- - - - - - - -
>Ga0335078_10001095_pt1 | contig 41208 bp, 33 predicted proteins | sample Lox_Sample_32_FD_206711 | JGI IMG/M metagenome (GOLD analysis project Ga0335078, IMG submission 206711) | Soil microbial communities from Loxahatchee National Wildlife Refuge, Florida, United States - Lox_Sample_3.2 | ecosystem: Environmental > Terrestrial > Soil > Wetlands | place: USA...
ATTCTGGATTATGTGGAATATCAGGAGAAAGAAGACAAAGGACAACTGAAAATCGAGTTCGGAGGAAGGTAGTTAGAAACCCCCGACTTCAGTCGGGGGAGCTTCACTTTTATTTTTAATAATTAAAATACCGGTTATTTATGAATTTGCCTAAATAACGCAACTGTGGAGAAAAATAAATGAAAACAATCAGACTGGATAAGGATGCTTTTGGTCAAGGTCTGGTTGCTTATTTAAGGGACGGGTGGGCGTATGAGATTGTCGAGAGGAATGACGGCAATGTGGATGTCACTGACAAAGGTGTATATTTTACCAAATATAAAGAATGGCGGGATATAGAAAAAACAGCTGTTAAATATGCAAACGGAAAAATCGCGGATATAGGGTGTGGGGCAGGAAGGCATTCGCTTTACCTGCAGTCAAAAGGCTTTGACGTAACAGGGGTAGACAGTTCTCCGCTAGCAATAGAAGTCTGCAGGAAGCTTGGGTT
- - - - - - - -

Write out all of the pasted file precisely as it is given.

>Ga0335078_10001095_pt1 | contig 41208 bp, 33 predicted proteins | sample Lox_Sample_32_FD_206711 | JGI IMG/M metagenome (GOLD analysis project Ga0335078, IMG submission 206711) | Soil microbial communities from Loxahatchee National Wildlife Refuge, Florida, United States - Lox_Sample_3.2 | ecosystem: Environmental > Terrestrial > Soil > Wetlands | place: USA...
ATTCTGGATTATGTGGAATATCAGGAGAAAGAAGACAAAGGACAACTGAAAATCGAGTTCGGAGGAAGGTAGTTAGAAACCCCCGACTTCAGTCGGGGGAGCTTCACTTTTATTTTTAATAATTAAAATACCGGTTATTTATGAATTTGCCTAAATAACGCAACTGTGGAGAAAAATAAATGAAAACAATCAGACTGGATAAGGATGCTTTTGGTCAAGGTCTGGTTGCTTATTTAAGGGACGGGTGGGCGTATGAGATTGTCGAGAGGAATGACGGCAATGTGGATGTCACTGACAAAGGTGTATATTTTACCAAATATAAAGAATGGCGGGATATAGAAAAAACAGCTGTTAAATATGCAAACGGAAAAATCGCGGATATAGGGTGTGGGGCAGGAAGGCATTCGCTTTACCTGCAGTCAAAAGGCTTTGACGTAACAGGGGTAGACAGTTCTCCGCTAGCAATAGAAGTCTGCAGGAAGCTTGGGTT